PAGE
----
This is the place to post questions and discussions on usage and style. The members of the Wordwizard Clubhouse will also often be able to help you to formulate that difficult letter.
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Post by tony h » Wed Sep 03, 2014 7:40 pm

"Eat your dinner". Is not the same as: "Eat? You're dinner!"

Which, in writing this down, makes me wonder how best to mange the punctuation of the speech above. Specially when you add in reporting this as a quotation. eg

My English teacher used to say : " Simon said, "Eat your dinner". Is not the same as: "Eat? You're dinner!", said Simon "
Signature: tony

I'm puzzled therefore I think.

Re: punctuation

Post by JerrySmile » Thu Sep 04, 2014 12:44 am

tony h wrote:"Eat your dinner". Is not the same as: "Eat? You're dinner!"
I'd write it as:

"Eat your dinner" is not the same as "Eat? You're dinner!"

For the quoted example, in AmE according to the CMOS (The Chicaco Manual of Style):

My English teacher used to say : "'Simon said, "Eat your dinner"' is not the same as 'Eat? You're dinner!' said Simon.'"

With spaced quotes for clarity:

My English teacher used to say : " 'Simon said, "Eat your dinner" ' is not the same as ' "Eat? You're dinner!" said Simon.' "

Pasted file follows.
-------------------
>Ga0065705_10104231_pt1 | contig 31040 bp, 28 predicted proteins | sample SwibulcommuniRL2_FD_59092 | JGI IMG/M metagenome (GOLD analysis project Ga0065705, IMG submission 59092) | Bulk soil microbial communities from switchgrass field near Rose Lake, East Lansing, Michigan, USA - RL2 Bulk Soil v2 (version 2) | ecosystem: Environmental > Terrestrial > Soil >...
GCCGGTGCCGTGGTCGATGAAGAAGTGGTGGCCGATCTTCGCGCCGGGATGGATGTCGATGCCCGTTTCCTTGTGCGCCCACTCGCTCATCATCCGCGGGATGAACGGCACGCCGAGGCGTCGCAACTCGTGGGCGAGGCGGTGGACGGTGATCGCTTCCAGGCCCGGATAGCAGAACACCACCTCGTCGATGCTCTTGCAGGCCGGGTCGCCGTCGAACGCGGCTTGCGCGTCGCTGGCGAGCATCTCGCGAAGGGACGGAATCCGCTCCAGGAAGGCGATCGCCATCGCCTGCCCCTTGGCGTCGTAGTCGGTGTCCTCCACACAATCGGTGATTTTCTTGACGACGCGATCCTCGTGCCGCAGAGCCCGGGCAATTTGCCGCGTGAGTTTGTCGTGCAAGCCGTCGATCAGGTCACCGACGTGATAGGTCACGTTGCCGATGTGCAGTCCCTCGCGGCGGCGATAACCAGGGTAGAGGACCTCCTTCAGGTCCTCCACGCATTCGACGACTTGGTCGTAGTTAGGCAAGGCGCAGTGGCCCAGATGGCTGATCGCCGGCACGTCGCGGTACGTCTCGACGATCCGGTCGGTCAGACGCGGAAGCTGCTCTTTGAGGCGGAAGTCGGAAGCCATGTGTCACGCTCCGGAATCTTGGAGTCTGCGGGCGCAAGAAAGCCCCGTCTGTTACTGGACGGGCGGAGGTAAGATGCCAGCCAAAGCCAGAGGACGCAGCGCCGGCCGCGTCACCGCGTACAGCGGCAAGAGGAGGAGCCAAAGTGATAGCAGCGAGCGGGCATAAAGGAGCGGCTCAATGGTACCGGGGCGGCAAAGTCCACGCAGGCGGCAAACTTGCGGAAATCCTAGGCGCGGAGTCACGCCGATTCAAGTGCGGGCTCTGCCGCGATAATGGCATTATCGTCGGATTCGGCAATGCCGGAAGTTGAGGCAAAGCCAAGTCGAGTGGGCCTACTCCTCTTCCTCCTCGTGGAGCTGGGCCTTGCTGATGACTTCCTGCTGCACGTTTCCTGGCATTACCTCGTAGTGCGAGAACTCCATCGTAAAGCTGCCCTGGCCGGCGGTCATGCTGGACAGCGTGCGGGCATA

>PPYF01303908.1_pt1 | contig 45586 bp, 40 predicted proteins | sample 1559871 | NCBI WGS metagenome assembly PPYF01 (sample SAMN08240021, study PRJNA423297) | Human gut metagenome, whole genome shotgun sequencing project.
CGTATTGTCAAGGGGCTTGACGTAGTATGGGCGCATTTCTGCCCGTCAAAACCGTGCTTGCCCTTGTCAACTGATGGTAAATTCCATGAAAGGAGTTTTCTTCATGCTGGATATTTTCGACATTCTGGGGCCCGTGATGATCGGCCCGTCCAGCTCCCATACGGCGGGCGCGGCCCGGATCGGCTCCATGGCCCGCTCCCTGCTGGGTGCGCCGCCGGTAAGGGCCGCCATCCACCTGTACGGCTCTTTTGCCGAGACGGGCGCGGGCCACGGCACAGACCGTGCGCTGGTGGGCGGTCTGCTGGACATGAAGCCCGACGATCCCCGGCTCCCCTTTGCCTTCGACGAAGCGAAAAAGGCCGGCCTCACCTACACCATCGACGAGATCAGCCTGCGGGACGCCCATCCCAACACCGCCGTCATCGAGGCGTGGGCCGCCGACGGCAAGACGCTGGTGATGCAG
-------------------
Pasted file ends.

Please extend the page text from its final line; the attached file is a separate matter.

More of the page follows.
13.28 Quotations and “quotes within quotes”

Quoted words, phrases, and sentences run into the text are enclosed in double quotation marks. Single quotation marks enclose quotations within quotations; double marks, quotations within these; and so on. (The practice in the United Kingdom and elsewhere is often the reverse: single marks are used first, then double, and so on.)

“Don’t be absurd!” said Henry. “To say that ‘I mean what I say’ is the same as ‘I say what I mean’ is to be as confused as Alice at the Mad Hatter’s tea party. You remember what the Hatter said to her: ‘Not the same thing a bit! Why you might just as well say that “I see what I eat” is the same thing as “I eat what I see”!’ ”
6.119 Commas with question marks or exclamation points

When a question mark or exclamation point appears at the end of a quotation where a comma would normally appear, the comma is omitted (as in the first example below; see also 6.52). When, however, the title of a work ends in a question mark or exclamation point, a comma should also appear if the grammar of the sentence would normally call for one.

“Are you a doctor?” asked Mahmoud.


“Are You a Doctor?,” the fifth story in Will You Please Be Quiet, Please?, treats modern love.

All the band’s soundtracks—A Hard Day’s Night, Help!, Yellow Submarine, and Magical Mystery Tour—were popular.


Re: punctuation

Post by Bobinwales » Thu Sep 04, 2014 8:52 am

When I am arguing about the use of commas, I usually quote:

"Let's eat, Granddad".
"Let's eat Granddad".
Signature: All those years gone to waist!
Bob in Wales

Re: punctuation

Post by Edwin F Ashworth » Sun Sep 07, 2014 11:35 am

Peter Carey at the Mindyourlanguage blog adds much more sensible (does that need a comma?) advice about the positives and negatives of comma usage. I'll just mention:

Keith Waterhouse advised: “Commas are not condiments. Do not pepper sentences with them unnecessarily.” Quite so, but a well-placed one is the difference between “what is this thing called love?” and “what is this thing called, love?”

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